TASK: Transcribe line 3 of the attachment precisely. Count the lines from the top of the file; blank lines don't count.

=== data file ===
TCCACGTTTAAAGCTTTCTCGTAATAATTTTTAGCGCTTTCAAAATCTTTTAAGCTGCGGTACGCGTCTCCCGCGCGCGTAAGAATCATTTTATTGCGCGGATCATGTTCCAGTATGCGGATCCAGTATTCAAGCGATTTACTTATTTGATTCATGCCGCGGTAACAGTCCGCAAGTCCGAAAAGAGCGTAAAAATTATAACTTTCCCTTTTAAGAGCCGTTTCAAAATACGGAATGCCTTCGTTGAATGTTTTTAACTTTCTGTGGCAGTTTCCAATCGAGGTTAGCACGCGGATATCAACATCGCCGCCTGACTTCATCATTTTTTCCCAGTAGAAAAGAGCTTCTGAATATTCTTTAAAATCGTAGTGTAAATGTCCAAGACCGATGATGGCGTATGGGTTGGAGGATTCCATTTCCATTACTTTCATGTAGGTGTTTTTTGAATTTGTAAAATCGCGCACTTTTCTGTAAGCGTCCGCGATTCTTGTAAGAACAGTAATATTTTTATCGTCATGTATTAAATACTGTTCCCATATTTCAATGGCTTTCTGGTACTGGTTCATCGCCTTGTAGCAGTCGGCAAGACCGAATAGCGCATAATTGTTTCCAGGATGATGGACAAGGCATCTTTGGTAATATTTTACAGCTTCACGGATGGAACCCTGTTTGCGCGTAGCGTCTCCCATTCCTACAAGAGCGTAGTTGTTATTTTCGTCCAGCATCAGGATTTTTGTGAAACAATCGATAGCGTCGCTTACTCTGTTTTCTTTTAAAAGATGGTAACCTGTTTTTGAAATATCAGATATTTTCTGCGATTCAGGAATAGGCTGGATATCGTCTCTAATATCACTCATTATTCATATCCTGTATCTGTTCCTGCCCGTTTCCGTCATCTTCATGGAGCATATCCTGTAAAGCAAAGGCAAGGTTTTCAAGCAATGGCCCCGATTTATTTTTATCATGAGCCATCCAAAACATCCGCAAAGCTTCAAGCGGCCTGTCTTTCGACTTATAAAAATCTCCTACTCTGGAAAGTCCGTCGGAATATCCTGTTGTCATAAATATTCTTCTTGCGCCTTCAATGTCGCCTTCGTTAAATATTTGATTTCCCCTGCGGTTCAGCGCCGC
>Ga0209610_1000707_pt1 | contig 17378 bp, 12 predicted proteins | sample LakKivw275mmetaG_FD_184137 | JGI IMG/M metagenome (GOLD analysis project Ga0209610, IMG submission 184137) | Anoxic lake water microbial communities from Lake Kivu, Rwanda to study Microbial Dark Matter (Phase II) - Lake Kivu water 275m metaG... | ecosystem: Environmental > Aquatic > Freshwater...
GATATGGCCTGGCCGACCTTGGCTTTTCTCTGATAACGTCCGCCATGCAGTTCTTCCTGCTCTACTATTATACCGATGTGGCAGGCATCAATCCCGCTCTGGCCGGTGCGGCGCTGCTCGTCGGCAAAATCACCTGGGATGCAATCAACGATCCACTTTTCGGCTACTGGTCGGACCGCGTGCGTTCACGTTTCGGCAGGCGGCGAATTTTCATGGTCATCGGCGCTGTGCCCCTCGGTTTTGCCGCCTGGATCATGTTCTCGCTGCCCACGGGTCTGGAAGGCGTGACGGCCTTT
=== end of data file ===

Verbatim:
GATATGGCCTGGCCGACCTTGGCTTTTCTCTGATAACGTCCGCCATGCAGTTCTTCCTGCTCTACTATTATACCGATGTGGCAGGCATCAATCCCGCTCTGGCCGGTGCGGCGCTGCTCGTCGGCAAAATCACCTGGGATGCAATCAACGATCCACTTTTCGGCTACTGGTCGGACCGCGTGCGTTCACGTTTCGGCAGGCGGCGAATTTTCATGGTCATCGGCGCTGTGCCCCTCGGTTTTGCCGCCTGGATCATGTTCTCGCTGCCCACGGGTCTGGAAGGCGTGACGGCCTTT